Martin Luther King, Jr., National Historic Site established on October 10, 1980, consists of several buildings surrounding Martin Luther King, Jr.'s boyhood home on Auburn Avenue in the Sweet Auburn historic district of Atlanta, Georgia. The original Ebenezer Baptist Church, the church where King and his father Martin Luther King, Sr. pastored, is also part of the national historic site. These places are critical components in the interpretation of the life of Martin Luther King Jr. and his legacy as a leader of the American civil rights movement. In total, the buildings included in the site make up 35 acres (0.14 km²). The visitor center contains a museum that chronicles the American civil rights movement which follows the parallel paths of Dr. Martin Luther King, Jr.. A firehouse (Fire Station No. 6), built in 1894, served the Sweet Auburn community until 1991, and now contains a gift shop and an exhibit on desegregation in the Atlanta Fire Department. The “I Have a Dream” International World Peace Rose Garden, and a memorial tribute to Mohandas K. Gandhi. Also of interest is the "International Civil Rights Walk of Fame" which gives recognition to those courageous pioneers who sacrificed and struggled to make equality a reality for all.
As Martin Luther King, Jr., Historic District, an area bounded roughly by Irwin, Randolph, Edgewood, Jackson, and Auburn Avenues was listed on the U.S. National Register of Historic Places on May 2, 1974. The district included Ebenezer Baptist Church, the MLK grave site, the MLK birthplace, shotgun row houses, Victorian houses, the Alexander Hamilton House, the Atlanta Baptist Preparatory Institute site, Our Lady of Lourdes Catholic Colored Mission, Fire Station No. 6, and the "Triangle Building" at the intersection of Old Wheat St. and Auburn Avenue. Some or all of the area was designated a national historic landmark district on May 5, 1977. By U.S. Congressional legislation, the site became a national historic site on October 10, 1980 and is administered by the National Park Service (NPS). A 22.4-acre (91,000 m2) area including 35 contributing properties was covered, including 22 previously included in the NRHP historic district. The area covered in the NRHP designation was increased on June 12, 2001.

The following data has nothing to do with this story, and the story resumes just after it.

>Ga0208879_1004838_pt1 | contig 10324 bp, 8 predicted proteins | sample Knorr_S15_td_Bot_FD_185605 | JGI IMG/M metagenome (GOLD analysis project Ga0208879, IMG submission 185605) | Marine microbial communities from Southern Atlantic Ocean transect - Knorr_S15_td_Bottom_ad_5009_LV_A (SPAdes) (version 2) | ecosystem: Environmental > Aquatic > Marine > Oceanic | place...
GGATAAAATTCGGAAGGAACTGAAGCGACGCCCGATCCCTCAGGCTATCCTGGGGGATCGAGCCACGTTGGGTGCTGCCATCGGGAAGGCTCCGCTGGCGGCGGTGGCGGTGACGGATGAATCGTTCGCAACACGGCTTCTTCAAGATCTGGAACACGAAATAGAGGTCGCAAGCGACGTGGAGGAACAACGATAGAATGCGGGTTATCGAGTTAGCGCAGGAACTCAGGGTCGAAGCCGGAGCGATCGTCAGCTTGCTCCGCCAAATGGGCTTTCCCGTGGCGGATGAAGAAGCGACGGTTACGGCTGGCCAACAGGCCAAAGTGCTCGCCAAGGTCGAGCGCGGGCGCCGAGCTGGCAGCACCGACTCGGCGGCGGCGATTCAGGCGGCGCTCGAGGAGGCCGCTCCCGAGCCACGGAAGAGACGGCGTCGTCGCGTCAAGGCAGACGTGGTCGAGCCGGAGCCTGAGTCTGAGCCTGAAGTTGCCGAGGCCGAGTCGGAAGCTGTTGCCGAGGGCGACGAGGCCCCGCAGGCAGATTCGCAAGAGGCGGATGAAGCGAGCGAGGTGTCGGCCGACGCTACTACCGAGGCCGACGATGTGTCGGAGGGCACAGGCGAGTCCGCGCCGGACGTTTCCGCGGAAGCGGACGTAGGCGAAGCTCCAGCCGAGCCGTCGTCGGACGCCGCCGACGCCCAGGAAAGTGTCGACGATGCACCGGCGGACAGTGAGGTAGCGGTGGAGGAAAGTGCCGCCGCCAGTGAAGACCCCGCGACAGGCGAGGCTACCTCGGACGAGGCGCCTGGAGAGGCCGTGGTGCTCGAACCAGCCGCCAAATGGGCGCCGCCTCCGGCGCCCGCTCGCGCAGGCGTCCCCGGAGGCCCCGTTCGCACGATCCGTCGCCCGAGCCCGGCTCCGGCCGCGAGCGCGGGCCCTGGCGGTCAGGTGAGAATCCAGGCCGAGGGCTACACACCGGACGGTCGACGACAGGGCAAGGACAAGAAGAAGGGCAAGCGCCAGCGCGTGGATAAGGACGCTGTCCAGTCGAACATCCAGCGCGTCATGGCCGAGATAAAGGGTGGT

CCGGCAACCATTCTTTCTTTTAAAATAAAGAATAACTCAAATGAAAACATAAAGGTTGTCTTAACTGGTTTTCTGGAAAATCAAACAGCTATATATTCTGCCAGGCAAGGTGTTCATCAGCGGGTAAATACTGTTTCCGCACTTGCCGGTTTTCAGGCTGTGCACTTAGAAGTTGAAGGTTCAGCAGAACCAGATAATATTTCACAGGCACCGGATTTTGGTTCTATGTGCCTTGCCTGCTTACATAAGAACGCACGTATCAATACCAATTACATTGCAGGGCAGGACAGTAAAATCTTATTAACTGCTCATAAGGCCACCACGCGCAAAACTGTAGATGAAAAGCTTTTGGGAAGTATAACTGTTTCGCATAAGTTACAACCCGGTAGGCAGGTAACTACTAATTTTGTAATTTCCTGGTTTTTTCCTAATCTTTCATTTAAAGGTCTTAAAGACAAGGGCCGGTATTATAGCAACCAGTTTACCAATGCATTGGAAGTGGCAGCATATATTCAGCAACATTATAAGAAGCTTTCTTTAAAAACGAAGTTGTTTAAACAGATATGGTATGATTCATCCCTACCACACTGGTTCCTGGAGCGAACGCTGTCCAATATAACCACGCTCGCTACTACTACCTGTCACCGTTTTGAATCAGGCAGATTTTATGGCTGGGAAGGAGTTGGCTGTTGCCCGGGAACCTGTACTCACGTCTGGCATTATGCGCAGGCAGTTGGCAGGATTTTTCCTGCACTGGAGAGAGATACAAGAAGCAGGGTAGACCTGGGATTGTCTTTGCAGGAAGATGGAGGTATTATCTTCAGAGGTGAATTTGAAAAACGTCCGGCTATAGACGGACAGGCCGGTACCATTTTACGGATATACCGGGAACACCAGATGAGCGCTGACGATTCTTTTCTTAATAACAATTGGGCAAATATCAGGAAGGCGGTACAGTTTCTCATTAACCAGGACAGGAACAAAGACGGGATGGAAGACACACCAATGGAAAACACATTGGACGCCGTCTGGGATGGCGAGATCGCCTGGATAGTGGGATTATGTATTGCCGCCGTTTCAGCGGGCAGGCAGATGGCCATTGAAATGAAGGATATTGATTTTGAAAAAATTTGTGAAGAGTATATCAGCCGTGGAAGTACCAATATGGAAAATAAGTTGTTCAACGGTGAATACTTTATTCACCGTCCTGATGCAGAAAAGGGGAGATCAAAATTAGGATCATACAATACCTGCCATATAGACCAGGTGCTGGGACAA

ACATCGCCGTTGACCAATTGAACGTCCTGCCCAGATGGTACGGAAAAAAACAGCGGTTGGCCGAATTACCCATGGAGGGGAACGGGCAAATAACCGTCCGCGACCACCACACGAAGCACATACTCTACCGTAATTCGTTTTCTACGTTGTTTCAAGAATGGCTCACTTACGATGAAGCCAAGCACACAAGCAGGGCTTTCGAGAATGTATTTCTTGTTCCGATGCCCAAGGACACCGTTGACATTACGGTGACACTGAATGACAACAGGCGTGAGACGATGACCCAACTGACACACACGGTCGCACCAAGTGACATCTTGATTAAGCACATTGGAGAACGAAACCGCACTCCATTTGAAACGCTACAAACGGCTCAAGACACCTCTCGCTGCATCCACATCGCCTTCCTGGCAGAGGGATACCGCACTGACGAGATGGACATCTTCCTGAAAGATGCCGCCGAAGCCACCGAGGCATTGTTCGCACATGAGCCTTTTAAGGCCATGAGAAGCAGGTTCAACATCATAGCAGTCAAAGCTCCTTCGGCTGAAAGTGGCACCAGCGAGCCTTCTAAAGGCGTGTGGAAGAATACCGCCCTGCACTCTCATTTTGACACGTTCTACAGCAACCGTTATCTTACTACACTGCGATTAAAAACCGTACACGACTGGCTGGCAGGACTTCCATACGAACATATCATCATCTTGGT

Coretta Scott King started the Martin Luther King Jr. Center for Nonviolent Social Change in the basement of the couple's home in the year following King's 1968 assassination. In 1981, the center was moved into a multimillion dollar facility on Auburn Avenue, near King's birth home and next to Ebenezer Baptist Church, where he preached from 1960 until his death. In 1977, a memorial tomb was dedicated, and the remains of Martin Luther King Jr. were moved from South View Cemetery to the plaza that is nestled between the center and the church. Martin Luther King Jr.'s gravesite and a reflecting pool are also located next to Freedom Hall. Mrs. King was interred with her husband on February 7, 2006. As of 2006, the King Center is a privately owned inholding within the authorized boundaries of the national historic site. However, there is debate within the King family on whether it should remain so or be sold to the National Park Service.